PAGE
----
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“We may be grateful that the Cockpit (Fig. 2440) does deal with an amusement that no longer exists—there is hardly even a type left of the class to which it belonged, its gambling adjunct of course excepted. Cock-throwing, bear and badger baiting, have disappeared, though the modern sportsman’s battue may be considered as little better: it must be owned there is a great resemblance between that sport and the more ferocious and bloody ones of the last century. And a stranger scene to any but familiar eyes than a cockpit of Hogarth’s time represented it would be difficult to find. There were congregated in it persons from the highest down to the lowest classes of society—peer and sweep were there. “Hail fellow, well met” together. Theignoble lord who is seen in Hogarth’s picture represents Lord Albemarle Bertie, who was totally blind, and yet placed his chief enjoyment in such a scene as this. He is the centre of attraction to most of the reprobates and gamblers who are here collected together; five of them at once are endeavouring to bet with him as to the issue of the combat. Mark, too, the rascal who looks up so furtively at him while abstracting a bank-note from the nobleman’s store: the expression of that thief’s face is truly inimitable.
If blindness could not keep away the devotees of the Cockpit, of course deafness would not; so we see there is an old gentleman present, with an ear-trumpet—and he is lame into the bargain.
The absorbing character of the sport is strikingly expressed in the circumstance, that although one of the spectators has succeeded in getting to the front of the pit, in an unpleasantly sudden manner—no one except the unfortunate person he has crushed takes the slightest notice. Even the peer who sits there, with his star, and spectacles, thinks nothing of his dignity; he knows and is content with the tone and habits of the place. The persons in the foreground are just closing a bet by touching the tips of their whips, across another spectator.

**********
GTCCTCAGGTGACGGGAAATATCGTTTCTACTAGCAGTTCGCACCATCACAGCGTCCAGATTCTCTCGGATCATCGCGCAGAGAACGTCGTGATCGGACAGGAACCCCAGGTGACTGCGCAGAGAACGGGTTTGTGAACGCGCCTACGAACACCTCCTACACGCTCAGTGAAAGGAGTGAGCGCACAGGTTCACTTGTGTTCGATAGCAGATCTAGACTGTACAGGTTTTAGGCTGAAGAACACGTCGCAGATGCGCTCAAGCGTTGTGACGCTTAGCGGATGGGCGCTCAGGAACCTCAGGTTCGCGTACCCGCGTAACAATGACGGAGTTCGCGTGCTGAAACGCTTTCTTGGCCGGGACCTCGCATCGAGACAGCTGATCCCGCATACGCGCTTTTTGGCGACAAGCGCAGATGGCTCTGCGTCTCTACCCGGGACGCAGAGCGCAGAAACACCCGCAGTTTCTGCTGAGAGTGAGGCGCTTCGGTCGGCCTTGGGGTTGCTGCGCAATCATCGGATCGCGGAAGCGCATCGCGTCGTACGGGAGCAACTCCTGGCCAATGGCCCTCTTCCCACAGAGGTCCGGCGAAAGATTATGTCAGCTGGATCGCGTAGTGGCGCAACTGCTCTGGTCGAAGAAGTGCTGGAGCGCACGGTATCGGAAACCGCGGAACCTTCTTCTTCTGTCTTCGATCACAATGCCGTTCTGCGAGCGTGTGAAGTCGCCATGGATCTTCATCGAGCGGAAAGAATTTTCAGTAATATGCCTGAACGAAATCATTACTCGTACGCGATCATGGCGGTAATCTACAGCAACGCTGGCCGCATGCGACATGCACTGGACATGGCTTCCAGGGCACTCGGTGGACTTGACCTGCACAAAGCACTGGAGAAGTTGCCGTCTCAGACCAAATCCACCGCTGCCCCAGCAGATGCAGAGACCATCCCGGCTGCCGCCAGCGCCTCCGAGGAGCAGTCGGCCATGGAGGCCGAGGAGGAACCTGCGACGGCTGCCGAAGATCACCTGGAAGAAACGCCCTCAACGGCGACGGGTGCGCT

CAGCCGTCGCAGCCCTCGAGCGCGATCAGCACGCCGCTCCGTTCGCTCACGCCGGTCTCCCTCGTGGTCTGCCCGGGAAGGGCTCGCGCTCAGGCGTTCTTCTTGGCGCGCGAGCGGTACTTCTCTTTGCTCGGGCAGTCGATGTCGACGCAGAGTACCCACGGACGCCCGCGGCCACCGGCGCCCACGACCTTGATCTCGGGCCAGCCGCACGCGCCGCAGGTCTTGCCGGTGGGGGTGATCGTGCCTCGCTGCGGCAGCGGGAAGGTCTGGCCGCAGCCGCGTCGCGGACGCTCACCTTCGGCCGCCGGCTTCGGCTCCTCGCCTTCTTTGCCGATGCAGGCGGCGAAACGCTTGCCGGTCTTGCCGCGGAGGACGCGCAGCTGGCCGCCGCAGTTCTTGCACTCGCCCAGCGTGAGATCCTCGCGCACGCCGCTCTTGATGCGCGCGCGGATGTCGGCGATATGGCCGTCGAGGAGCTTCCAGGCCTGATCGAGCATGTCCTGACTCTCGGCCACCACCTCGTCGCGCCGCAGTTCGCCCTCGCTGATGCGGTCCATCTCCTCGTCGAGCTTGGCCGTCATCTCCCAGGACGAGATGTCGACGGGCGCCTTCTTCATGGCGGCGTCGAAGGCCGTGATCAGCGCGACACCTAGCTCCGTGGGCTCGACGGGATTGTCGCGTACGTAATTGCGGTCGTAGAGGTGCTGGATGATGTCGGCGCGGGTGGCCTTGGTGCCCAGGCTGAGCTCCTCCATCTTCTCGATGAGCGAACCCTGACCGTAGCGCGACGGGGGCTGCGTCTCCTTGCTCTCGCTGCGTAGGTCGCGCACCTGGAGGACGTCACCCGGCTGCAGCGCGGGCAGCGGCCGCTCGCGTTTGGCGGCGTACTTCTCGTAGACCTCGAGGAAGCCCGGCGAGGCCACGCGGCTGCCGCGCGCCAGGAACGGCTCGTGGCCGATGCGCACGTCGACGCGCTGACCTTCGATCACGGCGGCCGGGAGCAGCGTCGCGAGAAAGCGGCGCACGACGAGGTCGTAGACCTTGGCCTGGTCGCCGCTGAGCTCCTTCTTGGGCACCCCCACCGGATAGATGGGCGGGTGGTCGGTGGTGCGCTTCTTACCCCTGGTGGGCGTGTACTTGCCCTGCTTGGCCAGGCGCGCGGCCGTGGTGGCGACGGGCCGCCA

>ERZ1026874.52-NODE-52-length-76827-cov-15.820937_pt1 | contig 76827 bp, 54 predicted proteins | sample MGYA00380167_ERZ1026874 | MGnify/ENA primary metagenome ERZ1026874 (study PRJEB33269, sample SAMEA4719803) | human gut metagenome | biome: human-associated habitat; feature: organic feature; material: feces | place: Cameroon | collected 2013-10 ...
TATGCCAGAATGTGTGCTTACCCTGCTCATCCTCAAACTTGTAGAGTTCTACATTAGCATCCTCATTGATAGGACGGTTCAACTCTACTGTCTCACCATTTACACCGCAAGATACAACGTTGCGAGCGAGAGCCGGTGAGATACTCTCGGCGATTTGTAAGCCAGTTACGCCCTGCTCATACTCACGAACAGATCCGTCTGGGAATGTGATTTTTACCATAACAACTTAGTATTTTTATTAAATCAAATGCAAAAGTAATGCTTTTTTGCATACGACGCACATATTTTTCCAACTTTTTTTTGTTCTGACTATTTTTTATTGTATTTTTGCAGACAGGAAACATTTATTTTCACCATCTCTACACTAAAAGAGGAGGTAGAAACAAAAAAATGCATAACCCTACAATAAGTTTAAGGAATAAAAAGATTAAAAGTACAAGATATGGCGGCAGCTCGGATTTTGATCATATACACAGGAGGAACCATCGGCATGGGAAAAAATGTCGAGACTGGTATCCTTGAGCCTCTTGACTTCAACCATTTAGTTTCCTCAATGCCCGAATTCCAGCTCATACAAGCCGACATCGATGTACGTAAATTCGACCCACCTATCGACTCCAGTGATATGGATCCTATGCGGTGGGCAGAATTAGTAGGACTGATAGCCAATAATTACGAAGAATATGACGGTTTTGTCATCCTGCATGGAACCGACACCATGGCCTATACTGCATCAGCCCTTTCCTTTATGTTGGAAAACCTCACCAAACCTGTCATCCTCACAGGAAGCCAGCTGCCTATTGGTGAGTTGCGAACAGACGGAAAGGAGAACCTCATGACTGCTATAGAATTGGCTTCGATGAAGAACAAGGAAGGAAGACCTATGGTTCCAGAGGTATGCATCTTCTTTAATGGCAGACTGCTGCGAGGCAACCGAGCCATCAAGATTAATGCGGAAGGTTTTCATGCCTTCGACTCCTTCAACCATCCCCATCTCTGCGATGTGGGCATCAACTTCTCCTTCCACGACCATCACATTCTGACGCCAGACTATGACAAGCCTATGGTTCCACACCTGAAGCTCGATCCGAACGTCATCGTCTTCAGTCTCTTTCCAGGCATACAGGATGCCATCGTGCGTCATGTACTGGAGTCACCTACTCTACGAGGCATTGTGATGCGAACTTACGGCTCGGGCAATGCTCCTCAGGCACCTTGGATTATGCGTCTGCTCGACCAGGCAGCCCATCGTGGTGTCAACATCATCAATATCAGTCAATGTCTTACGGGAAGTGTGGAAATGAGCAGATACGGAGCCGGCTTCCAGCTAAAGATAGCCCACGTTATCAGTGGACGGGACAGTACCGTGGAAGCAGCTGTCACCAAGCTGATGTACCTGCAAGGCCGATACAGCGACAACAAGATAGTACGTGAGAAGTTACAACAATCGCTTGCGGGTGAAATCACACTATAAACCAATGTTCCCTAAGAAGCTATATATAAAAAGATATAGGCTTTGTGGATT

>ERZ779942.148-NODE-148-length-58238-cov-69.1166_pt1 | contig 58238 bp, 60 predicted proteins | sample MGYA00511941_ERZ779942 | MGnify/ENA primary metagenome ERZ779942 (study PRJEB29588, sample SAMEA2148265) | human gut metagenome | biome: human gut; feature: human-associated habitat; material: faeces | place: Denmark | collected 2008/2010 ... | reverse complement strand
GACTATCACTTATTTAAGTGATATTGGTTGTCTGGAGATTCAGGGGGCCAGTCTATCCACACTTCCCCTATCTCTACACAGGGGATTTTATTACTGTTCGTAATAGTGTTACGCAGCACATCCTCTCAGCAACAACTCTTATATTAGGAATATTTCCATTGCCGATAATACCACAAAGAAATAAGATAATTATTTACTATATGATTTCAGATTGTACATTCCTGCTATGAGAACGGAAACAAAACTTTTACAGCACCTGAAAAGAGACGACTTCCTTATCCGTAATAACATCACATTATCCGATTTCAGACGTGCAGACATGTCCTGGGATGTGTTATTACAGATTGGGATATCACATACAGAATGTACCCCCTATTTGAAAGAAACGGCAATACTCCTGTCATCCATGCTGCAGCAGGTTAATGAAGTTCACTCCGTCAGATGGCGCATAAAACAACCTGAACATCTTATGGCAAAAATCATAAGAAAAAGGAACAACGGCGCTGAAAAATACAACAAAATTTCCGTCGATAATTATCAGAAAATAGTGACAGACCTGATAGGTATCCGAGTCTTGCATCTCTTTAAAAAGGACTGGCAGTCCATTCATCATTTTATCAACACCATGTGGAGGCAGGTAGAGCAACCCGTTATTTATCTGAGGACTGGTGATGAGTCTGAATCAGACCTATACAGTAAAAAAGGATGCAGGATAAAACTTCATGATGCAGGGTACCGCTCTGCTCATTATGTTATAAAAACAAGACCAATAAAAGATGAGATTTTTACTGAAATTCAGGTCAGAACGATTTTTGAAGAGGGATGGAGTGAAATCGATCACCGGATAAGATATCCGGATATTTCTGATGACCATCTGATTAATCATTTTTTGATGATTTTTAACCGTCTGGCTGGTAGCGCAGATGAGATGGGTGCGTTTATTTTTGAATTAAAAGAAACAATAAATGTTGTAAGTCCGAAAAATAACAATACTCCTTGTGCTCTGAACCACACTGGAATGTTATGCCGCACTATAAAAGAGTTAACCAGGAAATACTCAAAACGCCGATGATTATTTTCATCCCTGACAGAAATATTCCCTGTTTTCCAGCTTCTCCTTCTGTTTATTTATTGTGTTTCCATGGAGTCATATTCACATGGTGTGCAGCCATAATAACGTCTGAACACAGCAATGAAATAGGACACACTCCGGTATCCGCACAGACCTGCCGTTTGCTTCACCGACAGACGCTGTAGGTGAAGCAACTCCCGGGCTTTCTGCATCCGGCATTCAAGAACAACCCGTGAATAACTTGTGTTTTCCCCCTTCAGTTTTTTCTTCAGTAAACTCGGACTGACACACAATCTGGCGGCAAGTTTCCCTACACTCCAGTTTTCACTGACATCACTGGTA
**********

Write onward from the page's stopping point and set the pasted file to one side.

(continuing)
From the actual business of the scene, Hogarth rises as usual to its moral—generally Nature’s own – that of inevitable consequences: the anxiety and alarm expressed on several of the faces—the remorse and anguish of the man who has his hands clasped, and sits next to the thief—the despair and frenzy of the person at the extreme corner of the picture on the right, tell at once of the concomitants of the Cockpit, that one time or another, in a lesser or greater degree, fall upon all who habituate themselves to such enjoyments. The snatches “of thought beyond the reach of art” that are to be found in nearly all Hogarth’s compositions are most happily exemplified here. Our readers will see that there is a shadow thrown across the floor of the pit, which bears the shape of a man in a basket or some such object: it is a defaulter suspended from the roof, such being the custom of the Cockpit when men lose and cannot pay. But he appears to be holding out a watch and seals. We hardly need explain the movement; the ruling passion is as strong as ever, in spite of the degradation of the basket, so the criminal is challenging some one to bet with him for his sole remaining valuable.” (pp. 350, 351)
Hogarth (1697 – 1764) painted the original in 1759. It is also called The Pit Ticket: The Cockpit.
One commenter says of this picture, “Hogarth depicts a crowd of men from many professions and of all societal ranks reacting fanatically to their fortunes in a game dubbed ‘Royal Sport.’ Selfishly seeking personal wealth, ‘society’ is here presented as corrupt and politically dysfunctional. Hogarth alludes to Leonardo da Vinci’s Last Supper by showing the wealthy and blind Lord Albemarle Bertie as an anti-Christ with his disciples, of whom one ‘Judas’ betrays him by stealing his money.” (Northwestern University’s Hogarth Exhibition)
I am not happy with how this came out. On the other hand, I didn’t find another version of the image that had been explicitly placed into the public domain and that was any better.